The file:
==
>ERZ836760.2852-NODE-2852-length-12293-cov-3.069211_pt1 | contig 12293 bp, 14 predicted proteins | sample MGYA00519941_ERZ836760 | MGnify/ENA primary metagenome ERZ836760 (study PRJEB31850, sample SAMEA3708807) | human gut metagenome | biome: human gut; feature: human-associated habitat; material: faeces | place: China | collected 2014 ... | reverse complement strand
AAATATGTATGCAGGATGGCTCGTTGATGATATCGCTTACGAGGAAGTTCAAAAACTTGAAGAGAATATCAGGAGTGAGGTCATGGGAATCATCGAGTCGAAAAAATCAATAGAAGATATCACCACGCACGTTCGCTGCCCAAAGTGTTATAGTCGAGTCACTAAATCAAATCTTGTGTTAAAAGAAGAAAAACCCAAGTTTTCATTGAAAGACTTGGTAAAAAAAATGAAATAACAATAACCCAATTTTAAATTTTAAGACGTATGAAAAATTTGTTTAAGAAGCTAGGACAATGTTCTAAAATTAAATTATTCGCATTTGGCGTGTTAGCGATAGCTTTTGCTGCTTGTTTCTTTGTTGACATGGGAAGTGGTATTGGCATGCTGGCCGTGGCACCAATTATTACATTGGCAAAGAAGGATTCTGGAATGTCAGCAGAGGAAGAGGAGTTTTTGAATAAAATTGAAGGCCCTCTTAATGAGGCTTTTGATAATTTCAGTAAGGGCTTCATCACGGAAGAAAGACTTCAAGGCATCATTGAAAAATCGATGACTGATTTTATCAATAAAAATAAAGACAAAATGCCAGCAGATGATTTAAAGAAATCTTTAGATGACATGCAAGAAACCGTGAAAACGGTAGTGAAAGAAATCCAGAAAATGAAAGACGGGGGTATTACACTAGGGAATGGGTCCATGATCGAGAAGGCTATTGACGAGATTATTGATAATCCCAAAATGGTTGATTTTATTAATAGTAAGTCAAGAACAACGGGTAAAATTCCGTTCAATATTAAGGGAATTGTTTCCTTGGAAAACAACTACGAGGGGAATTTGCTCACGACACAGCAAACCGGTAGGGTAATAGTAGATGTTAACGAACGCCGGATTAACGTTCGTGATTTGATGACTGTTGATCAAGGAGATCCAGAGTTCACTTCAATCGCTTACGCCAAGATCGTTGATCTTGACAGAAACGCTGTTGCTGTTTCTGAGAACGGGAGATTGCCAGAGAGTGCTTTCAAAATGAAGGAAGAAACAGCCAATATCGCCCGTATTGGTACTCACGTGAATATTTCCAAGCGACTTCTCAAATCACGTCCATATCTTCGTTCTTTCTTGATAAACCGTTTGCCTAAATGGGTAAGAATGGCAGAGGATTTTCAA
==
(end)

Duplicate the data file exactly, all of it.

>ERZ836760.2852-NODE-2852-length-12293-cov-3.069211_pt1 | contig 12293 bp, 14 predicted proteins | sample MGYA00519941_ERZ836760 | MGnify/ENA primary metagenome ERZ836760 (study PRJEB31850, sample SAMEA3708807) | human gut metagenome | biome: human gut; feature: human-associated habitat; material: faeces | place: China | collected 2014 ... | reverse complement strand
AAATATGTATGCAGGATGGCTCGTTGATGATATCGCTTACGAGGAAGTTCAAAAACTTGAAGAGAATATCAGGAGTGAGGTCATGGGAATCATCGAGTCGAAAAAATCAATAGAAGATATCACCACGCACGTTCGCTGCCCAAAGTGTTATAGTCGAGTCACTAAATCAAATCTTGTGTTAAAAGAAGAAAAACCCAAGTTTTCATTGAAAGACTTGGTAAAAAAAATGAAATAACAATAACCCAATTTTAAATTTTAAGACGTATGAAAAATTTGTTTAAGAAGCTAGGACAATGTTCTAAAATTAAATTATTCGCATTTGGCGTGTTAGCGATAGCTTTTGCTGCTTGTTTCTTTGTTGACATGGGAAGTGGTATTGGCATGCTGGCCGTGGCACCAATTATTACATTGGCAAAGAAGGATTCTGGAATGTCAGCAGAGGAAGAGGAGTTTTTGAATAAAATTGAAGGCCCTCTTAATGAGGCTTTTGATAATTTCAGTAAGGGCTTCATCACGGAAGAAAGACTTCAAGGCATCATTGAAAAATCGATGACTGATTTTATCAATAAAAATAAAGACAAAATGCCAGCAGATGATTTAAAGAAATCTTTAGATGACATGCAAGAAACCGTGAAAACGGTAGTGAAAGAAATCCAGAAAATGAAAGACGGGGGTATTACACTAGGGAATGGGTCCATGATCGAGAAGGCTATTGACGAGATTATTGATAATCCCAAAATGGTTGATTTTATTAATAGTAAGTCAAGAACAACGGGTAAAATTCCGTTCAATATTAAGGGAATTGTTTCCTTGGAAAACAACTACGAGGGGAATTTGCTCACGACACAGCAAACCGGTAGGGTAATAGTAGATGTTAACGAACGCCGGATTAACGTTCGTGATTTGATGACTGTTGATCAAGGAGATCCAGAGTTCACTTCAATCGCTTACGCCAAGATCGTTGATCTTGACAGAAACGCTGTTGCTGTTTCTGAGAACGGGAGATTGCCAGAGAGTGCTTTCAAAATGAAGGAAGAAACAGCCAATATCGCCCGTATTGGTACTCACGTGAATATTTCCAAGCGACTTCTCAAATCACGTCCATATCTTCGTTCTTTCTTGATAAACCGTTTGCCTAAATGGGTAAGAATGGCAGAGGATTTTCAA